Water Tower case ongoing, demolition still on pause

Demolition+of+the+historic+water+tower+began+on+May+13%2C+and+was+put+to+a+halt+by+a+judge+two+days+later.+Photo+provided+by+Drone+Pro+STL+

Drone Pro STL

Demolition of the historic water tower began on May 13, and was put to a halt by a judge two days later. Photo provided by Drone Pro STL

Merlina San Nicolás Leyva, News Editor

A circuit court judge has granted a Lindenwood alumnus time to hire an engineer to boost his argument that the university should not be allowed to demolish an historic water tower on the St. Charles campus.

St. Charles County Circuit Judge Norman Steimel III made the decision during a hearing Tuesday, May 26, at the St. Charles County Courthouse. The ruling allows the alumnus, Roman Buddemeyer, time to file an amended petition after he hires the engineer and provides the engineer’s findings to the court. 

Also at the hearing, Steimel took under advisement a request by Lindenwood to dissolve a temporary restraining order that had been imposed last week after Buddemeyer filed court papers to stop the water tower’s demolition.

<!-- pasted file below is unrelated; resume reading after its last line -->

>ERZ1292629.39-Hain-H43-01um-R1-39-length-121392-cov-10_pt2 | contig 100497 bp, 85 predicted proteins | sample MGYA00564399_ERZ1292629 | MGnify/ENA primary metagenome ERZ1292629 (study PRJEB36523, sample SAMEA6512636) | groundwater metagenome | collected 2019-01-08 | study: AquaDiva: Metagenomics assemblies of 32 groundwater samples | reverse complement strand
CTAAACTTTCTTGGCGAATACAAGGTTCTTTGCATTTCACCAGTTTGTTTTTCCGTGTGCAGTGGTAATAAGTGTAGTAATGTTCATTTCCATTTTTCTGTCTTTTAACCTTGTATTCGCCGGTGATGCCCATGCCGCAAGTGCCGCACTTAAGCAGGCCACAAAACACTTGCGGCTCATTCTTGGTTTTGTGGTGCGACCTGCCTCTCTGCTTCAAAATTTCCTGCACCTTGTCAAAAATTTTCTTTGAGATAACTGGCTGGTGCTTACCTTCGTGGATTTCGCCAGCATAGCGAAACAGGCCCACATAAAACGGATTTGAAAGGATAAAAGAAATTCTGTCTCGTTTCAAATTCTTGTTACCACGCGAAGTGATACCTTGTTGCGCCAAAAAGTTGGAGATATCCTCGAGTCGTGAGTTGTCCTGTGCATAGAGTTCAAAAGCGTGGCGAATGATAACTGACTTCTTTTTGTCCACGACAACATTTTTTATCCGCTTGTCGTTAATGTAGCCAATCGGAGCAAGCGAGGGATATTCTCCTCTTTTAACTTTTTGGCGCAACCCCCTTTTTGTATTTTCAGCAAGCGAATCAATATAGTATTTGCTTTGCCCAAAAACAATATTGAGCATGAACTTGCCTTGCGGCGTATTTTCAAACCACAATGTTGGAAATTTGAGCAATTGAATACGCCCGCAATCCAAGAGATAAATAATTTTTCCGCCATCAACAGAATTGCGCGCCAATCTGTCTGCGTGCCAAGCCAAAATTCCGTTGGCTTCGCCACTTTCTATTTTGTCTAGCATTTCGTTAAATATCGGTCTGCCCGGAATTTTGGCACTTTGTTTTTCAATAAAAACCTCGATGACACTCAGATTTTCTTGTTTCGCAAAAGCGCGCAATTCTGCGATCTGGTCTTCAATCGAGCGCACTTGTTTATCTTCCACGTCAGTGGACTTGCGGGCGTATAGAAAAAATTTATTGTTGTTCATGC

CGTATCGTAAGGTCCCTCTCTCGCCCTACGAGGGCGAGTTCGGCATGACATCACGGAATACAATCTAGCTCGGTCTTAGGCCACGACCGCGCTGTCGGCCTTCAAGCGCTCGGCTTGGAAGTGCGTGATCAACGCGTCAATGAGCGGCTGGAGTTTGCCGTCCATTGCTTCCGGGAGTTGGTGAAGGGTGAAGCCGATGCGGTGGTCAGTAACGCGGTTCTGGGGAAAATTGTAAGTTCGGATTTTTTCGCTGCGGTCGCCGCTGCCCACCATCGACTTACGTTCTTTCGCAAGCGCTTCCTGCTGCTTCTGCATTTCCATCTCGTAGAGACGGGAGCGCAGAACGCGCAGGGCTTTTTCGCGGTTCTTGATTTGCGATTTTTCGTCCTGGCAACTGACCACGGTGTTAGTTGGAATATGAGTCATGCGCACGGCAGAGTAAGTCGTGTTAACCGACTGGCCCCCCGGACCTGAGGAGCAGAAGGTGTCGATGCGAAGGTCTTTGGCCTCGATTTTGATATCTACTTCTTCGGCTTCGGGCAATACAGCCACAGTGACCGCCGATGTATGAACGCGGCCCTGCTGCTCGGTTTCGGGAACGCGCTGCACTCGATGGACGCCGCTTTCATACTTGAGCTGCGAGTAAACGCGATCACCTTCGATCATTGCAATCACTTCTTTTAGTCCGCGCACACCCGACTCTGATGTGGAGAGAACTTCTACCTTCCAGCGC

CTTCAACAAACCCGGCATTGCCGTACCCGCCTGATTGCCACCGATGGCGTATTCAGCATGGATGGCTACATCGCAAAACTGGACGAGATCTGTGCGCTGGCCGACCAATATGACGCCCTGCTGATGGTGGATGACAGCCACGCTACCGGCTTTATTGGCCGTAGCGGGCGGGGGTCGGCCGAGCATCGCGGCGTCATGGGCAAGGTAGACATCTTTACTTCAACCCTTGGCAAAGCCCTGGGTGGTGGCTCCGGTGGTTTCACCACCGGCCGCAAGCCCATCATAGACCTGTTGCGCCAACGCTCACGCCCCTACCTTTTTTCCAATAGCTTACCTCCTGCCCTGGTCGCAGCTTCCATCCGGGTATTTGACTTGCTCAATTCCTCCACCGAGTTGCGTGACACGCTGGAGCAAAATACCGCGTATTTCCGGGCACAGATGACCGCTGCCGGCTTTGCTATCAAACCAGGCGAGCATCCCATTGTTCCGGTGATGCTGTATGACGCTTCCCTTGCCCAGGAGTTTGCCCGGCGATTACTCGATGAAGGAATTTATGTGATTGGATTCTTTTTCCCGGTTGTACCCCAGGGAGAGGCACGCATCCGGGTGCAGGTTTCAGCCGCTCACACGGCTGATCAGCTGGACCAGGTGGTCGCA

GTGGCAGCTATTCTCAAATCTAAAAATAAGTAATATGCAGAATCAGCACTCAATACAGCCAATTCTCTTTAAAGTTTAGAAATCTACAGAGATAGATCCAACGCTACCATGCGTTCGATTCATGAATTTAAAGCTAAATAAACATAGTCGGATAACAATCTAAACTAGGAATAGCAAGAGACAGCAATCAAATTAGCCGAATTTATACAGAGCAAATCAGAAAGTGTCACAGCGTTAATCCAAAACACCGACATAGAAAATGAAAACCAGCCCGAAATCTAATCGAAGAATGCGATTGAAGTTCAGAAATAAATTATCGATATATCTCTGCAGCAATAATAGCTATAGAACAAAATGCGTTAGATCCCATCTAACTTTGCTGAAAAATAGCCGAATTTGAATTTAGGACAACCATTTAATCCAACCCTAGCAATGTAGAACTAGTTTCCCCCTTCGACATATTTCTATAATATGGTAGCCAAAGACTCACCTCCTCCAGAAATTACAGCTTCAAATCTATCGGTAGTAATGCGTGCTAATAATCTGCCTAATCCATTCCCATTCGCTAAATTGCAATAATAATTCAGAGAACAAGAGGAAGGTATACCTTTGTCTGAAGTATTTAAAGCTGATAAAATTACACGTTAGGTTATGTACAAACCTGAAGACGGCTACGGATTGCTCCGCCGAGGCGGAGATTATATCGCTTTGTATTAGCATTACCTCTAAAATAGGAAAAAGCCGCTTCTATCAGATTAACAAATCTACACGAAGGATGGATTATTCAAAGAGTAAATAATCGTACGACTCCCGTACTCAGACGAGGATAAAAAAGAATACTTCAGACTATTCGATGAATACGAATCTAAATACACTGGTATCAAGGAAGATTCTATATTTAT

“We are pleased with today’s result,” Buddemeyer said in a text message. “We are cautiously optimistic that Honorable Judge Steimel will side with the community and issue a permanent restraining order in order to preserve the historic St. Charles Water Tower. We want to thank supporters, alumni, and students for continuing to stand with us to fight to preserve our cultural heritage.” 

Lindenwood did not immediately respond to requests for comment.

The legal battle over the water tower began after the City of St. Charles approved a demolition request by Lindenwood on May 7. The university had presented an engineer’s report that deemed the water tower unsafe due to its deterioration and the possibility of falling bricks injuring students, staff, faculty, and visitors walking by it. 

Lindenwood released a statement on May 13 announcing the demolition, which prompted some St. Charles residents and Lindenwood alumni to advocate against the demolition of the water tower on social media.  

Workers had already started taking down roof tiles and debris from the upper part of the water tower when Buddemeyer filed his motion on May 15. 

Buddemeyer created a GoFundMe account on May 17 to cover the costs of litigation, initially $4,500, and increased it to $6,500 to cover the costs of hiring an engineer. The GoFundMe has received $4,915 in pledges from 103 donors as of May 26. 

Editor’s Note: a previous version of this story stated that the St. Charles City Council approved a demolition request by Lindenwood on May 7. It was approved by the city staff, not council.